Where Are They Now? Roy Riegels Worst Football Blunder

About Roy Riegels the California football player who made the worst blunder in history, biography and history of the man.

Headline--1929: ROY RIEGELS

At the Peak: Roy Riegels was a better-than-competent defensive lineman for the University of California's championship football team and had been elected captain by his teammates toward the end of the 1928 season. But history remembers him only as the man who blew the 1929 Rose Bowl for his team on New Year's Day by carrying the ball 70 yards in the wrong direction. It was a blunder of epic proportions, for it provided opposing Georgia Tech with the winning edge in a game that gridiron pundits had said would determine which team was the best in college football.

Seventy-two thousand people were on hand at Pasadena, cheering wildly as the Tech quarterback, Stumpy Thomason, fumbled on his own 36-yard line midway through the 2nd quarter. A mad scramble ensued, and Riegels, a lineman who rarely had the opportunity of getting his hands on the ball, grabbed the pig-skin and started running.

At this point, a confused Riegels apparently lost his bearings in the blur of uniforms, spun around, and reversed field. A few startled Tech players made a stab at tackling him, but then thought better of it and let Riegels dig his own grave. Galloping off into the sunlight toward his own goal line, he evidently had no idea that he was in error; a lone California teammate, Ben Lom, renowned for his speed, chased after Riegels, screaming, "No, Roy, no--not that way!" but his pleas were drowned out in the roar of the crowd.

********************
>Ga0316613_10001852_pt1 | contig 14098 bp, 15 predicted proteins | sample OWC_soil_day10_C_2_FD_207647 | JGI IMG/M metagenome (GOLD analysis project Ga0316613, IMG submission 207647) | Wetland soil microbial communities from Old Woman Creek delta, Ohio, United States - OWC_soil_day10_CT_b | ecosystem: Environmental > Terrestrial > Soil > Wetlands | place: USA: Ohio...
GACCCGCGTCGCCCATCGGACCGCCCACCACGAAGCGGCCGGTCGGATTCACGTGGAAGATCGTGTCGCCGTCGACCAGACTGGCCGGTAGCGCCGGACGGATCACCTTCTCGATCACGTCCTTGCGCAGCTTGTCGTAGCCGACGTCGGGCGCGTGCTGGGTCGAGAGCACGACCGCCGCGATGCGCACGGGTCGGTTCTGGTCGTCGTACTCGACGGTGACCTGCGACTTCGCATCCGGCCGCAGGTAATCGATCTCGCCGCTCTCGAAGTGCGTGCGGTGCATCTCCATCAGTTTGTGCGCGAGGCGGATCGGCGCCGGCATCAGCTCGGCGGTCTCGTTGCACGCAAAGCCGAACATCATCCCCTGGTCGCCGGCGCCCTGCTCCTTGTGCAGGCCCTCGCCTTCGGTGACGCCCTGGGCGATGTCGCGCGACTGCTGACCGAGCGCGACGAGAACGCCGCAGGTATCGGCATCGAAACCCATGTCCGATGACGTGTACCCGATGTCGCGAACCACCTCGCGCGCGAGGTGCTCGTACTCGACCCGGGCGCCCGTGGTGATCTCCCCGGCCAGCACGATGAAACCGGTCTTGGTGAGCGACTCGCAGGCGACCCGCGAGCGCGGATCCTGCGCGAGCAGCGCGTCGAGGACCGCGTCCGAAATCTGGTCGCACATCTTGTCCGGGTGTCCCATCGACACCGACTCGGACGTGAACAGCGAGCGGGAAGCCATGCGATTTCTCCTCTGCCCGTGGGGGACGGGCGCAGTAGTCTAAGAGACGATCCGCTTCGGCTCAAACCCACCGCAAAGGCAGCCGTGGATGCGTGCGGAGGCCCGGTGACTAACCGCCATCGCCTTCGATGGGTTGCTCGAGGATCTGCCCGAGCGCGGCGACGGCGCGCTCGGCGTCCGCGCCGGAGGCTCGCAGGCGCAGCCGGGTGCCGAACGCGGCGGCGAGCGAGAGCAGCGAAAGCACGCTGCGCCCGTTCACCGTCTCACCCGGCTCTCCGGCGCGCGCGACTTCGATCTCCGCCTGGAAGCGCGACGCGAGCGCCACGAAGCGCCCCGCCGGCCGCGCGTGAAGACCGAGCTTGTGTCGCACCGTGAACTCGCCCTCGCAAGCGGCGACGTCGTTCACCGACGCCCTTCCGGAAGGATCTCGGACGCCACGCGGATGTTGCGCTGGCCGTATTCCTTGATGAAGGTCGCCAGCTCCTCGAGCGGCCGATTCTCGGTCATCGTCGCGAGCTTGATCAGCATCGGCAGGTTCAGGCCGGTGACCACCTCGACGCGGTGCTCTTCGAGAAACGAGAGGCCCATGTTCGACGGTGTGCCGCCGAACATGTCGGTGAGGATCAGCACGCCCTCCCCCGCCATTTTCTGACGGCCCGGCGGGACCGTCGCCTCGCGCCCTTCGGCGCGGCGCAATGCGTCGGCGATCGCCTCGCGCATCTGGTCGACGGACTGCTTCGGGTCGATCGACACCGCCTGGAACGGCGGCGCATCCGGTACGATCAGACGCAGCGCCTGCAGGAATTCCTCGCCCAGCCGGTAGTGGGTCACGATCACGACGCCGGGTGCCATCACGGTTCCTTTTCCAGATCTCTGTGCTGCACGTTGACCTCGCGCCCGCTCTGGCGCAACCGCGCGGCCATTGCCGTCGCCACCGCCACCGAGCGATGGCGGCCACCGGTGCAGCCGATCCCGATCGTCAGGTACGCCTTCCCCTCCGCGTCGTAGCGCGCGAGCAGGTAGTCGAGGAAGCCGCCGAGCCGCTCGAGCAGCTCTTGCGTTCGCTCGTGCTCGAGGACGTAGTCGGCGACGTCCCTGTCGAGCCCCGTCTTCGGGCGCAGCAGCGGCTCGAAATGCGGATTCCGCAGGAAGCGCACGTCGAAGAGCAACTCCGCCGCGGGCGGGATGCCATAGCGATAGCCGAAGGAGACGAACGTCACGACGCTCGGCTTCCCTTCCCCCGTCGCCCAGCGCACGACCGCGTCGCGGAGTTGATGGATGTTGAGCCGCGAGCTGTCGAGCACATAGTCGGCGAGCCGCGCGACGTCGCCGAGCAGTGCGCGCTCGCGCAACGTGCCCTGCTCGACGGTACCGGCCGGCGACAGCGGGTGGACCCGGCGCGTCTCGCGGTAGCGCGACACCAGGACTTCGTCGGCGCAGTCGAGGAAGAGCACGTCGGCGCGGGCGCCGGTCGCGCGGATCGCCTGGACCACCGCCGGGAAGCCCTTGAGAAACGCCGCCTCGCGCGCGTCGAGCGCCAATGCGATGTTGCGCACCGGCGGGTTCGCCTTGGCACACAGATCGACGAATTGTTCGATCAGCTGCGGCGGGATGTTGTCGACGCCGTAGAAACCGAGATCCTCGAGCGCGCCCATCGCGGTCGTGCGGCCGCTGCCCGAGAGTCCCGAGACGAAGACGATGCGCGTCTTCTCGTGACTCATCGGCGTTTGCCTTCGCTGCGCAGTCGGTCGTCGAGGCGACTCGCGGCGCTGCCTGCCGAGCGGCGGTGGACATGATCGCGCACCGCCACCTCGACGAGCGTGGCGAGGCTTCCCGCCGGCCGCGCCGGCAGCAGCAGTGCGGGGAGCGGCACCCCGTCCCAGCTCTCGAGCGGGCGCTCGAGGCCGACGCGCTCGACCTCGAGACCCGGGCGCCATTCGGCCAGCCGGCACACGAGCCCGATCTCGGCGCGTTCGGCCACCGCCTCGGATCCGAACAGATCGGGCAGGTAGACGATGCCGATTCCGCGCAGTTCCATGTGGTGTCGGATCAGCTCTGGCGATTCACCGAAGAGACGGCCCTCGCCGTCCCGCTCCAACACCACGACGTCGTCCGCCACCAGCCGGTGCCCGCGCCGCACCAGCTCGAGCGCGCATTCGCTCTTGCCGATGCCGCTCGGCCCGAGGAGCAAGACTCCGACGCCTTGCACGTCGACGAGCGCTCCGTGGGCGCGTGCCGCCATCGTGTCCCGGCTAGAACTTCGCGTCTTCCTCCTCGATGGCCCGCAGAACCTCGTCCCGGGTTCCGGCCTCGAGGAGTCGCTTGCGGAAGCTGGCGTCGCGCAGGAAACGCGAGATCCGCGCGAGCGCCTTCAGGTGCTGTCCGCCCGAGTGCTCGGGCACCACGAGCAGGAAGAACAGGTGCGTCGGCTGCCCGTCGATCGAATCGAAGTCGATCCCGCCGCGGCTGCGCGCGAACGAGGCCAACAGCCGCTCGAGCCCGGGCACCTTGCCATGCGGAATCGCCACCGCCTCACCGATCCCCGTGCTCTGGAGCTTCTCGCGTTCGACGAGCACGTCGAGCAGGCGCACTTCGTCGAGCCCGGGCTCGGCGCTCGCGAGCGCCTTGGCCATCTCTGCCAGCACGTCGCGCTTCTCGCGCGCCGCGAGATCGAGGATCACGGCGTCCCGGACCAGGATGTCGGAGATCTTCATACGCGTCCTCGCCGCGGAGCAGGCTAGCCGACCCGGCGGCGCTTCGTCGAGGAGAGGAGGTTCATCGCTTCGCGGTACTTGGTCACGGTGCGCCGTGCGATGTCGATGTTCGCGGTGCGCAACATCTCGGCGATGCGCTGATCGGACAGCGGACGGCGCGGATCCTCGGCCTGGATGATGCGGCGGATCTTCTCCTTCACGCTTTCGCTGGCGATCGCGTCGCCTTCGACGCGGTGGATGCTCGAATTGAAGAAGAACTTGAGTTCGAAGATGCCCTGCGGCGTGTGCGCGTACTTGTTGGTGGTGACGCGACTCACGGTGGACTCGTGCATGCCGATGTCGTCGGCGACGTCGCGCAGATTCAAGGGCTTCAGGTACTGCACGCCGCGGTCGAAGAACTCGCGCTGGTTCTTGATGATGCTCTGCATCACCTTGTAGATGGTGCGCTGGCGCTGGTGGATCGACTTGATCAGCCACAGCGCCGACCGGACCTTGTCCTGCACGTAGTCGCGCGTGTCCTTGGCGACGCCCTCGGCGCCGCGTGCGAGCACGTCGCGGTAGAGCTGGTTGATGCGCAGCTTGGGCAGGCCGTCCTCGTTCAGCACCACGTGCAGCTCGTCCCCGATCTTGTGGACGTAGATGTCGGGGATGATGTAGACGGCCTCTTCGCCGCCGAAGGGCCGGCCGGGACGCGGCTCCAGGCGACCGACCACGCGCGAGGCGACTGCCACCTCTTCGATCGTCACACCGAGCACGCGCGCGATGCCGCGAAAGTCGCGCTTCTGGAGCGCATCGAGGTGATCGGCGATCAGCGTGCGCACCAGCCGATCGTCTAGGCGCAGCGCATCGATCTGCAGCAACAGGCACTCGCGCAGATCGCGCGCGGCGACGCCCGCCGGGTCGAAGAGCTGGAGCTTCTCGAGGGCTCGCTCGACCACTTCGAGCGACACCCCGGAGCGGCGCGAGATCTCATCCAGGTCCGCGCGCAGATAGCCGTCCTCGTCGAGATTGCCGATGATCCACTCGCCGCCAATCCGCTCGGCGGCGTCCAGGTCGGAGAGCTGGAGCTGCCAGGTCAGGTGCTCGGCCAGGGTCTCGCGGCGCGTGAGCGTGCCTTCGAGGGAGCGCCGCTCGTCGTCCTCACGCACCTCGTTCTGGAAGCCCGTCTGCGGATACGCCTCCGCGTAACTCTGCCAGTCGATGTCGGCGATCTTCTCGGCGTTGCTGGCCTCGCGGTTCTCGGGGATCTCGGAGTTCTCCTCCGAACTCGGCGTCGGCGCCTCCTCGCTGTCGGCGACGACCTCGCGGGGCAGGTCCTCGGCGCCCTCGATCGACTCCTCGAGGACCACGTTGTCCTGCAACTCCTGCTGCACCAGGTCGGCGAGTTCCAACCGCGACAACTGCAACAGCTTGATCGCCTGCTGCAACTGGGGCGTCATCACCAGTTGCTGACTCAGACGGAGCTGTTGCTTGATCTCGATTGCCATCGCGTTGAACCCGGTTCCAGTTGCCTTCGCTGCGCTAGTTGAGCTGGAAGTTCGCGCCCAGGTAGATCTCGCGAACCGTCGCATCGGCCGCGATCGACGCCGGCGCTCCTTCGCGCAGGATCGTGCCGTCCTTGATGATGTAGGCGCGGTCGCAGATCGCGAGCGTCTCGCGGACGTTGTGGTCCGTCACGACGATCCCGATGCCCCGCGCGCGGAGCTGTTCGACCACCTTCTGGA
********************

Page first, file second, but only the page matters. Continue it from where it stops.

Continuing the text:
Lom caught up with Riegels on the California 10-yard line and dragged him to a halt on the 2; at that point he got the bewildered ballcarrier to turn around momentarily, in the hope of blocking for him and gaining back some of the lost yardage, but Tech was already there and they hit Riegels with all they had, stopping him cold on the one-yard line. Dejected beyond words, Riegels sat on the ground. His teammates tried their best to console him.

On the next play, kicker Lom dropped back into the end zone to punt, but the kick was blocked and Tech scored a 2-point safety. Tech went on to win 8-7.

Riegels took a sound drubbing in the nation's press for many days to come ("BLUNDER DEFEATS CALIFORNIA: CAPTAIN ELECT RUNS 69 1/2 YARDS TO WRONG GOAL," was the headline on the story the Chicago Daily Tribune ran the next day), and his name became a household word. He had asked to leave the game after the mishap, but at the urging of his teammates, he returned in the 2nd half. In the wake of the disaster, California coach Nibs Price said that Riegels was his smartest player, and "It was an accident that might have happened to anyone."

And Today: After he graduated, Riegels became a teacher and coached high school football in California. He served in the U.S. Air Force during W.W. II and later worked in the agriculture field. Today he is owner of the Roy Riegels Chemical Company, Woodland, Calif.

"All the times I've run across or heard people saying 'wrong way,' even though they weren't referring to me, I immediately turned around to see if they were speaking about me," Riegels said not long ago. "I still don't understand how I did it."

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